I am a stepmother. My stepdaughter, who I refer to as my daughter, is Brittany. She is the greatest stepdaughter you could ever ask for. She has a heart of gold and pure love. She has given us two precious grandchildren. I think our relationship is not the norm. And that makes me happy.
The normal stepmother (or father) is the one that comes along who is just about your age when she marries your dad. She is a little down on her luck, and her four children have not done so well either. But Daddy has promised you (and he promised your late mother) that he will leave the 300 acre farm, which has been in the family for over 100 years—a “century farm”—to you and your brother.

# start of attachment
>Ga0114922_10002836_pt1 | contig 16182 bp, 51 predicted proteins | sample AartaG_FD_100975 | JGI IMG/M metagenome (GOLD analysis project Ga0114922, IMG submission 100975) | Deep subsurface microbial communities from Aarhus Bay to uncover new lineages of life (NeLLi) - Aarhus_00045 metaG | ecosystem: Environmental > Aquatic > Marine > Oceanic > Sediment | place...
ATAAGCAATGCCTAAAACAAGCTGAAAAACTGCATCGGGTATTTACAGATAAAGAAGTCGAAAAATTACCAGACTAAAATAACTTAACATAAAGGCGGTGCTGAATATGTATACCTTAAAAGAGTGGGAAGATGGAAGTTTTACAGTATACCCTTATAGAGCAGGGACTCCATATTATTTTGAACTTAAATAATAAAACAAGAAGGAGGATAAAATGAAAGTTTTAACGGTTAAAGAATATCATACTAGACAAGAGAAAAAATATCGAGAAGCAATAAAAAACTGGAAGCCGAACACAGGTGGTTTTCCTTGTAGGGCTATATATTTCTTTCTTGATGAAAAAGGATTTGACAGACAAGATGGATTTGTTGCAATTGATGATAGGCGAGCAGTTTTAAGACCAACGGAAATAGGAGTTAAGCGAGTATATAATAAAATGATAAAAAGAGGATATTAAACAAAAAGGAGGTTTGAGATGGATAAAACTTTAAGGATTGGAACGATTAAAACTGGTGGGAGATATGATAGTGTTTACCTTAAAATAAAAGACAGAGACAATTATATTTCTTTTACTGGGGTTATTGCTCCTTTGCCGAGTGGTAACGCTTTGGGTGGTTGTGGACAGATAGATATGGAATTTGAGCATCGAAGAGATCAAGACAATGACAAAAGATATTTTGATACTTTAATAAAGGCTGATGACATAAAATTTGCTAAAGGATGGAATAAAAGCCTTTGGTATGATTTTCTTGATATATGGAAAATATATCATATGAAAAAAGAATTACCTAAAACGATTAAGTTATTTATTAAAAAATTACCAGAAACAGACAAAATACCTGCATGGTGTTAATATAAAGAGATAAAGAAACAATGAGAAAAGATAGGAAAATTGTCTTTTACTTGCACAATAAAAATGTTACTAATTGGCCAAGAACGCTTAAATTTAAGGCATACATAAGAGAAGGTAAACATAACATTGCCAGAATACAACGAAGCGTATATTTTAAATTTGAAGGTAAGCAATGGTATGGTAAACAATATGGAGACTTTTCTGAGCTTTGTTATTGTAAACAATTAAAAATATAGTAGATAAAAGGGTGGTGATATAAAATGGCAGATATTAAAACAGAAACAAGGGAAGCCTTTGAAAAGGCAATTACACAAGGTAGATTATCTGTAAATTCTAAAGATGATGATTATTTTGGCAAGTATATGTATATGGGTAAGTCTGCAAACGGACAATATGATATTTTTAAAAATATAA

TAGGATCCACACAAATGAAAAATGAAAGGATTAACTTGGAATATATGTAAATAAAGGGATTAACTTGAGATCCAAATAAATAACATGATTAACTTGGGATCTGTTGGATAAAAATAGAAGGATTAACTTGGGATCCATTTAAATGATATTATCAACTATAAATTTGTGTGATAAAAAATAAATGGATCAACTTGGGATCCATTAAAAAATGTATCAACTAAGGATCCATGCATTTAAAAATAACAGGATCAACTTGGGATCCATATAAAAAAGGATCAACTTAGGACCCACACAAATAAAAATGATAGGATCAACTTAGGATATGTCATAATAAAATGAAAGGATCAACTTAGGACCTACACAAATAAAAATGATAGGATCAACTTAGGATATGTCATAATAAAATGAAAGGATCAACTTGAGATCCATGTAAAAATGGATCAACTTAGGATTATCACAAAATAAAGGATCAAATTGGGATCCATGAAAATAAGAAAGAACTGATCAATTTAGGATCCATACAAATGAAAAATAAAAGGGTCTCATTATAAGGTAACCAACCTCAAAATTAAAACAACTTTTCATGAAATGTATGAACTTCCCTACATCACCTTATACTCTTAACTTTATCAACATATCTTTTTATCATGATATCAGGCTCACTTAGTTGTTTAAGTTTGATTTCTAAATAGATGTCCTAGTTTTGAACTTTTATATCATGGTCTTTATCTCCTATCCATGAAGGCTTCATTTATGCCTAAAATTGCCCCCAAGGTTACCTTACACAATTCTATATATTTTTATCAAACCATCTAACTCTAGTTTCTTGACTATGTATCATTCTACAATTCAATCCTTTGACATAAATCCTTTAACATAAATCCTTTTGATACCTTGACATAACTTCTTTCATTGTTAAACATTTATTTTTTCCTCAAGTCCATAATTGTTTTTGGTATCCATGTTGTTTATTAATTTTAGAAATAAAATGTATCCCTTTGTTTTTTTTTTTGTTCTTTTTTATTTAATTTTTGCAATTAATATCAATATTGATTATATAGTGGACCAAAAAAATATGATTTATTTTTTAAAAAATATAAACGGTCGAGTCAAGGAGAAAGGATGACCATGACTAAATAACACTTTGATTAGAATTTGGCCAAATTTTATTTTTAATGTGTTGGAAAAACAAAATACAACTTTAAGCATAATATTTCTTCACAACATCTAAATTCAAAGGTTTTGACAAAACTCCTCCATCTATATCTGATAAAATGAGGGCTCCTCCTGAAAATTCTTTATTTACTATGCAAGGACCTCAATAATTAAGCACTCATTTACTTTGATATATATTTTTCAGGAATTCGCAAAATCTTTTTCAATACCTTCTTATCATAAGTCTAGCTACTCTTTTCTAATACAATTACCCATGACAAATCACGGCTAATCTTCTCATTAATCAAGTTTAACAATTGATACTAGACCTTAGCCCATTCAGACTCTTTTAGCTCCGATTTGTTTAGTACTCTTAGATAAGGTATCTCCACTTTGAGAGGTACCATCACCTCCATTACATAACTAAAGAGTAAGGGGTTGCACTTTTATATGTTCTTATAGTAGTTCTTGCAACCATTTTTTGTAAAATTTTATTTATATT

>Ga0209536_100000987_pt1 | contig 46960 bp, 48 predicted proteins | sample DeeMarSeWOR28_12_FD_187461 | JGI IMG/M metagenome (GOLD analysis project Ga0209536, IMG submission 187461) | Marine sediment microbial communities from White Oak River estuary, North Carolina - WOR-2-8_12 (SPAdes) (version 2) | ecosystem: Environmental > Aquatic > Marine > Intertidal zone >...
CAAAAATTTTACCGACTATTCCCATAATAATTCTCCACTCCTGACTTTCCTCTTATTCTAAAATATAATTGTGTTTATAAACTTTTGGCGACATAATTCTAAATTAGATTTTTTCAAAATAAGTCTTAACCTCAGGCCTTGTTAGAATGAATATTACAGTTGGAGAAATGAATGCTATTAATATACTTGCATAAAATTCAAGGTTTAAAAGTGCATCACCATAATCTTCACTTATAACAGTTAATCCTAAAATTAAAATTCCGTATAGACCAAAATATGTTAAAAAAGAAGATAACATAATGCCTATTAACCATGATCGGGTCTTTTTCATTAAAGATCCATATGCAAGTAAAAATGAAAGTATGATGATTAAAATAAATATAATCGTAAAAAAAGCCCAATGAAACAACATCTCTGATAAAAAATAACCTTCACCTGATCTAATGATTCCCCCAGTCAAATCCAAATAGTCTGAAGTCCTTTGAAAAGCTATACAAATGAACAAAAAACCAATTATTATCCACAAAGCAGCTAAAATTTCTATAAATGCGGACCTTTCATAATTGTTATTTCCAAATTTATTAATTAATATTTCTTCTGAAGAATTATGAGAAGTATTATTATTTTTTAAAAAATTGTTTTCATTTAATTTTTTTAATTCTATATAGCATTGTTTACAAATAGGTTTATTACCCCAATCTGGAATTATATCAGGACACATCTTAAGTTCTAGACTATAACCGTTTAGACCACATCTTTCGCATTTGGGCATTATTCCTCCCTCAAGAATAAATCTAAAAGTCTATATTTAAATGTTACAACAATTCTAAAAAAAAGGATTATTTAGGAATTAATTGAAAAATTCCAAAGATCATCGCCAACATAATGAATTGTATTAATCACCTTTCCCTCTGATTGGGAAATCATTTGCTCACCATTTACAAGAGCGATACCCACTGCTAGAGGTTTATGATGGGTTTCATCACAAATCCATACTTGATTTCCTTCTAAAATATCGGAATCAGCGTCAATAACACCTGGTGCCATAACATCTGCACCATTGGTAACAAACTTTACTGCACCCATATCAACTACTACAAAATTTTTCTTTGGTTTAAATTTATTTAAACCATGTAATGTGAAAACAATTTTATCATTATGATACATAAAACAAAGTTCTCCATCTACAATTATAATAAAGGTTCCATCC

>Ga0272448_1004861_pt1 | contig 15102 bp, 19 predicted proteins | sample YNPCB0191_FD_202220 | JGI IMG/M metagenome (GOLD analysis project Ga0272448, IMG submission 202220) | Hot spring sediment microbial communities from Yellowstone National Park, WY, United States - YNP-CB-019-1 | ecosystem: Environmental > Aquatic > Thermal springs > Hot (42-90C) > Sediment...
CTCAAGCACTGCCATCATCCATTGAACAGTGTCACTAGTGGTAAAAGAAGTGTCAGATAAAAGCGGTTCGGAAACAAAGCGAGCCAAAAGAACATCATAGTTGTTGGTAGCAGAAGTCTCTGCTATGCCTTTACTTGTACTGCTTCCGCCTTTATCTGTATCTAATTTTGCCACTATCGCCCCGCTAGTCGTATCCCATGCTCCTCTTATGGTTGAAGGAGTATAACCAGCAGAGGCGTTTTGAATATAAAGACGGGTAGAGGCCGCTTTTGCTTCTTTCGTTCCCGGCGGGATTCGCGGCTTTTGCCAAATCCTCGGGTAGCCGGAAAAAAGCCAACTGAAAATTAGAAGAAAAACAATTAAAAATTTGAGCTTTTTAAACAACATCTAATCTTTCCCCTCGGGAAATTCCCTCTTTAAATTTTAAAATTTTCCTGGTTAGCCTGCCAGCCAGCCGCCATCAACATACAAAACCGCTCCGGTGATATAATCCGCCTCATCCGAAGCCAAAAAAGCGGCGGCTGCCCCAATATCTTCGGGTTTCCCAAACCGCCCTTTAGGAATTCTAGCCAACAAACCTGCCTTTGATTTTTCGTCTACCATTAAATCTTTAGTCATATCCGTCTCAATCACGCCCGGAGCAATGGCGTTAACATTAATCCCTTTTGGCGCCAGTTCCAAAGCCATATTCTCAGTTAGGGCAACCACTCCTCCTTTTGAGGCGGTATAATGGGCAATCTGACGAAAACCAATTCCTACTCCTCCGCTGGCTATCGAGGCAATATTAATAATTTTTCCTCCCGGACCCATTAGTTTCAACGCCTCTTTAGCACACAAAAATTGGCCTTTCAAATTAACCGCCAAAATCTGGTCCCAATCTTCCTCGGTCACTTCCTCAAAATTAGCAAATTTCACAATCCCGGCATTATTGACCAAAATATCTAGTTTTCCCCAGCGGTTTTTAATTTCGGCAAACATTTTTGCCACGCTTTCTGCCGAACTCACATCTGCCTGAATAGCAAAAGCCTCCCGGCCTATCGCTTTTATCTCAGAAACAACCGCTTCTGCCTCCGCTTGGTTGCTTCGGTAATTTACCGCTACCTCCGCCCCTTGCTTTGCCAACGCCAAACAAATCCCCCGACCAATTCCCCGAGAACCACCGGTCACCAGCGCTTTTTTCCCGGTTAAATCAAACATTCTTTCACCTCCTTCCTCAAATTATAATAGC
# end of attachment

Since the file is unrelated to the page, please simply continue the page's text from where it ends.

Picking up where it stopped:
Your stepmother knows this. Why, she told everyone who would listen that she wanted nothing to do with this land which had been so carefully tended and handed down from generation to generation. Daddy made a will which left the farm to you kids in one of the first paragraphs. This is too good to believe, right?
Fast forward ten years. Daddy dies. Stepmother doesn’t look so hot anymore. She is a little worried about finding another one like your daddy. She sees a lawyer, just to be informed. The lawyer fills her in on the ELECTIVE SHARE.
If you have a stepparent, you should be well read on the ELECTIVE SHARE. Put simply (and there are a lot of complicated calculations involved), stepmother can go to Court (within nine months of daddy’s death) and ask for up to 40% of that family farm. And she will get it. That’s the law. Hard to believe, isn’t it?
This is when a Prenuptial Agreement could have saved the day. Come see us.